One of my bad ass friends has dedicated her career to helping detained immigrant youth.
We often talk about the systems in place that criminalize minorities and youth who are literally running for their lives. Their stories have so much in common with our families, communities, and friends’ stories.
When it comes to immigration no ever wants to abandon their ecosystem without a good reason. We know what is happening in South America. We know what is happening in Central America. We know what is happening in the world. Yet we are still surprised to see an unaccompanied 11-year-old risking their life at the border. Not only are we surprised. but then we also chose to criminalize it. We cannot comprehend that we would make the same decision if the roles were reversed.
If you knew your kids would be targeted to join a gang or possibly raped as soon as they were able to walk, and you would have no protection, would you stay? If you were constantly being extorted would you stay? If there were no option other than to die or kill would you stay?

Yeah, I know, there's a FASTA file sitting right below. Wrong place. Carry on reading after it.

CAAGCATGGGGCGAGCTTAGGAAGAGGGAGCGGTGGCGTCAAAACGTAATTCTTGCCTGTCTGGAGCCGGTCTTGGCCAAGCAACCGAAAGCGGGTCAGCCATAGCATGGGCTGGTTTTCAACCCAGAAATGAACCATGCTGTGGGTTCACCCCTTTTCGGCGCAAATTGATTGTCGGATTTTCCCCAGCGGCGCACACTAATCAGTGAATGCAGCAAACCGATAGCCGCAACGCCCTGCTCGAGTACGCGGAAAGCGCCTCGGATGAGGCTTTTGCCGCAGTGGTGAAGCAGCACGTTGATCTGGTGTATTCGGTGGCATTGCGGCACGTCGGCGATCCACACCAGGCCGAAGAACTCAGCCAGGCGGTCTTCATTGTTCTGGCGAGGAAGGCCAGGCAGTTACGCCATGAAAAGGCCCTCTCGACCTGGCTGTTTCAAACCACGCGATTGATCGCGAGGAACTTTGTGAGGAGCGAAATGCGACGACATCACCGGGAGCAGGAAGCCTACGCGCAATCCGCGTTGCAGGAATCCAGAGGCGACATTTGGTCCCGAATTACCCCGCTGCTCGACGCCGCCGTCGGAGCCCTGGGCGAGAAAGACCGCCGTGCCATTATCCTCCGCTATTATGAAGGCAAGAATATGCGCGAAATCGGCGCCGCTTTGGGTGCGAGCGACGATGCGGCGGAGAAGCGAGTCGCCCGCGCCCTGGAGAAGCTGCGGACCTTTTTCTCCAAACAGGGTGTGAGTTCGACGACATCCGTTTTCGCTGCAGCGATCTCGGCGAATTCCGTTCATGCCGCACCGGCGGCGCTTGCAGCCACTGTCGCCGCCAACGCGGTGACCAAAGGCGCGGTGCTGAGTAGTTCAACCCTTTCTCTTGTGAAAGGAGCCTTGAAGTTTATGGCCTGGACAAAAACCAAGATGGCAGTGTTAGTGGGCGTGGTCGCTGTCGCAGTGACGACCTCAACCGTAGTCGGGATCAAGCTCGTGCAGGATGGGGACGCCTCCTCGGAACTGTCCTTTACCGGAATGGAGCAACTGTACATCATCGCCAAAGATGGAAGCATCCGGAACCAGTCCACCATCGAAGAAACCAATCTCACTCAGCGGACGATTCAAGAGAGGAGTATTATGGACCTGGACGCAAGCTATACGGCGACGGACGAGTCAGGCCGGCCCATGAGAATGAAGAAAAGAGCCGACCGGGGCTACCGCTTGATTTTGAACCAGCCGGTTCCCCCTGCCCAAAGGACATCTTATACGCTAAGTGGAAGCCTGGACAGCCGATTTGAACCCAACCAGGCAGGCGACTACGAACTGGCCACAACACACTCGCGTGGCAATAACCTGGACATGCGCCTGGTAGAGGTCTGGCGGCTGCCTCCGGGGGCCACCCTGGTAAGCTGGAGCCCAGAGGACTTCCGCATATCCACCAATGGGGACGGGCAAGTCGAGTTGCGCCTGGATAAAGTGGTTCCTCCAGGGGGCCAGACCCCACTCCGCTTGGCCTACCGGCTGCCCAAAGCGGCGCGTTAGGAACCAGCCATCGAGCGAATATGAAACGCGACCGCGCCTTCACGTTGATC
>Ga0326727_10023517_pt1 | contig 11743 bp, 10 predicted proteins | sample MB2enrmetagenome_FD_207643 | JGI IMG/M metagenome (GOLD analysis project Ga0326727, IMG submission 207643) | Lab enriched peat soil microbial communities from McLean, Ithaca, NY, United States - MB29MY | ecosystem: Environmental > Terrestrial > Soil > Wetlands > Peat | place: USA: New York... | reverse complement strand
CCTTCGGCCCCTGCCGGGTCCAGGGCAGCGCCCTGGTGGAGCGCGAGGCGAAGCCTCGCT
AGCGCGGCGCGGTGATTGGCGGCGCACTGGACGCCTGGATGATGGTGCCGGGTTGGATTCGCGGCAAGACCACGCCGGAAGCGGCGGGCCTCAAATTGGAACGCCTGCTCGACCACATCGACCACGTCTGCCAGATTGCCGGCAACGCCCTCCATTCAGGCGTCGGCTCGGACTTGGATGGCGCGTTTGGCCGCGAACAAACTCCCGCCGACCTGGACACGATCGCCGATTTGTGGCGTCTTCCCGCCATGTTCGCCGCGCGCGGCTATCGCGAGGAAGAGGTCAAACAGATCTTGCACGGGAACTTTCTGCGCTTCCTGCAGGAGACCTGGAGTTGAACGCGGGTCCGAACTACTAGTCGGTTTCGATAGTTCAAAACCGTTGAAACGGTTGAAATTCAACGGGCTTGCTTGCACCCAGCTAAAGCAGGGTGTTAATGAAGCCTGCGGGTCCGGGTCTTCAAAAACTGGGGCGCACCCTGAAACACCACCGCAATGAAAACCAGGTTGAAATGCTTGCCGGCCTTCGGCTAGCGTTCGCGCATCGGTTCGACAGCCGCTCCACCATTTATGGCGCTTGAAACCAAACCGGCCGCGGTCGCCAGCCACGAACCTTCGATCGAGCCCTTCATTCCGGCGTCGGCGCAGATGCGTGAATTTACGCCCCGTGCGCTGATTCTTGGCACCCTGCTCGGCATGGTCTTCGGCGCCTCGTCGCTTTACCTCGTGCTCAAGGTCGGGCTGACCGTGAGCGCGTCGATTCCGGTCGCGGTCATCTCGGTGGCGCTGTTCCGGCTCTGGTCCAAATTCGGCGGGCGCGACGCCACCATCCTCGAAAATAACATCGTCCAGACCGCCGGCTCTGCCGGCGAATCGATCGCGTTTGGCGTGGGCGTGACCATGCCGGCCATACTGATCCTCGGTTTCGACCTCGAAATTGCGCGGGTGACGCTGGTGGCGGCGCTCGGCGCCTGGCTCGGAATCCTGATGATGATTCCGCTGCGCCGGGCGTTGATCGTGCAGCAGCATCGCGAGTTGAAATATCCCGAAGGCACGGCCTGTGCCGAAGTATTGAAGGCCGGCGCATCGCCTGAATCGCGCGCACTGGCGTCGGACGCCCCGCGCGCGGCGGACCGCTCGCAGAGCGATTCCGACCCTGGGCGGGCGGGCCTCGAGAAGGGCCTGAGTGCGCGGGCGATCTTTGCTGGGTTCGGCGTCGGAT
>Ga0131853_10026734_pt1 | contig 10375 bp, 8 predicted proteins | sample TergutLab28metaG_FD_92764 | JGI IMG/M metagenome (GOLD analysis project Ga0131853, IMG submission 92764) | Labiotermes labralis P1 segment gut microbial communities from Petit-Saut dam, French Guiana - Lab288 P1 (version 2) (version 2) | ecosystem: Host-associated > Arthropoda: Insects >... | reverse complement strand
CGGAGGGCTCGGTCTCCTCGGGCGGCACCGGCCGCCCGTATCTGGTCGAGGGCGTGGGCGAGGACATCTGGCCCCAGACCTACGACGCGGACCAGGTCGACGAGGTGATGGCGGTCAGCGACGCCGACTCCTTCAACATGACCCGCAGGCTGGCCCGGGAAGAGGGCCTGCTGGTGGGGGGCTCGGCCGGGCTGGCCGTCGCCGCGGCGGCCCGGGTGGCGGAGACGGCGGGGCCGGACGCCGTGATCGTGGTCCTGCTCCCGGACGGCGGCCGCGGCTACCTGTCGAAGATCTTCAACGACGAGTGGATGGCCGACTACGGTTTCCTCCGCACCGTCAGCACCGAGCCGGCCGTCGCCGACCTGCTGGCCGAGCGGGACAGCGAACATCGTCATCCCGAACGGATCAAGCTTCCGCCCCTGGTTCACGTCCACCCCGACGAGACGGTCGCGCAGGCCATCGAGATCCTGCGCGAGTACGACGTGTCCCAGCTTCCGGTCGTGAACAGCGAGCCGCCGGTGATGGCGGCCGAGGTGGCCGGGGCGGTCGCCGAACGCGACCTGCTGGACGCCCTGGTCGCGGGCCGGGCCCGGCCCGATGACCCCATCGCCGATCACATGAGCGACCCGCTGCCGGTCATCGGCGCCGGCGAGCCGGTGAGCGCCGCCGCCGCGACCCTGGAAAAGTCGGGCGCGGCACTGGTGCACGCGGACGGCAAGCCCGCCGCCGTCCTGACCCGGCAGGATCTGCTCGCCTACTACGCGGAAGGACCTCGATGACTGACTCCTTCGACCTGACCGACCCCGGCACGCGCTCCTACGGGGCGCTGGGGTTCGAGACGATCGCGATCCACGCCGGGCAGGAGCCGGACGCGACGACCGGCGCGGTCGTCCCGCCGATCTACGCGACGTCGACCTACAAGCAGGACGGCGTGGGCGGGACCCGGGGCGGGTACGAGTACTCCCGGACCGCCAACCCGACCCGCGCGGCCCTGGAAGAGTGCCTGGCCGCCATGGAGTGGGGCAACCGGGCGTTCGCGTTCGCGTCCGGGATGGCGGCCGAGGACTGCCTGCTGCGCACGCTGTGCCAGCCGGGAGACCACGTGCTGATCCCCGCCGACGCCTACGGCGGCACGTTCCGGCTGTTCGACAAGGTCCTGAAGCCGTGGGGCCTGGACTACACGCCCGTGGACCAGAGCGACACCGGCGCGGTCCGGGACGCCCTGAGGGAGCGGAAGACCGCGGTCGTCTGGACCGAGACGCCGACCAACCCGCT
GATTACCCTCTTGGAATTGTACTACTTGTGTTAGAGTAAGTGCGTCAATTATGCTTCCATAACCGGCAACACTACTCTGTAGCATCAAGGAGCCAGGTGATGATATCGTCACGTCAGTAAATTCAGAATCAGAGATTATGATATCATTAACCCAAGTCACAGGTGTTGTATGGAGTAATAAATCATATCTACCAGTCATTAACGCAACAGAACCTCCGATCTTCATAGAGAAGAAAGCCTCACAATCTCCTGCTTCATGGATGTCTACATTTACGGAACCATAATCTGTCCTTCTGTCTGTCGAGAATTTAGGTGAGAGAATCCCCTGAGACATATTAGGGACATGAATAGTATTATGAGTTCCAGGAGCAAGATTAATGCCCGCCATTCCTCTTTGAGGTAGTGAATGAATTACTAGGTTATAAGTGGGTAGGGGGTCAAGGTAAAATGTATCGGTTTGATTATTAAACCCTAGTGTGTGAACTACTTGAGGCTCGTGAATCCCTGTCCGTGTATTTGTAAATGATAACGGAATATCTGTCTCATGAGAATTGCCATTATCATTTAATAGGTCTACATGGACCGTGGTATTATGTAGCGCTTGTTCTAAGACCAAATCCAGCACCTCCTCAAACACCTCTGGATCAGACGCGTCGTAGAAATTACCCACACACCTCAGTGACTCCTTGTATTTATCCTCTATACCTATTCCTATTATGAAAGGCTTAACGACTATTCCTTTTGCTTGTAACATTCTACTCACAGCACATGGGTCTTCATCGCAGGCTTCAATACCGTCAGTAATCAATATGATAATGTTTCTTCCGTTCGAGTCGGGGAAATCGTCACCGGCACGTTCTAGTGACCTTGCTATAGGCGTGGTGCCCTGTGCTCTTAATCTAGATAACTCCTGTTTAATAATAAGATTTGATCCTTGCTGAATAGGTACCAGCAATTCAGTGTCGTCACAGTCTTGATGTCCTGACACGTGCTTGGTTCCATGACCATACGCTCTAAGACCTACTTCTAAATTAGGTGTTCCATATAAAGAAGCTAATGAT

Having whole families, little children, teenagers immigrating is a radical act to live. And the choice to live should be a basic human right not something we criminalize.
Having people steal food and clothes or sell weed are radical acts to live.
It perhaps would not be an issue if our government were not so involved in the development or heavy contributions of these systems, but here we are. It perhaps would not be our issue if we worked together to understand and deconstruct what no longer serves our society. But that is hard to do when there are people that benefit way too much from the existing systems.
And because these systems persist, people like me, my friends, my family, and my neighbors are always one step away from being homeless, one step away from being wrongfully incarcerated, one step away from being criminalized while trying to simply just live.
We have more in common with those we criminalize than those we idolize. We hope this piece starts thoughts and conversations that need to be had.
- 10 oz./yd², 100% cotton canvas
- 22" webbed handles
- Bottom gusset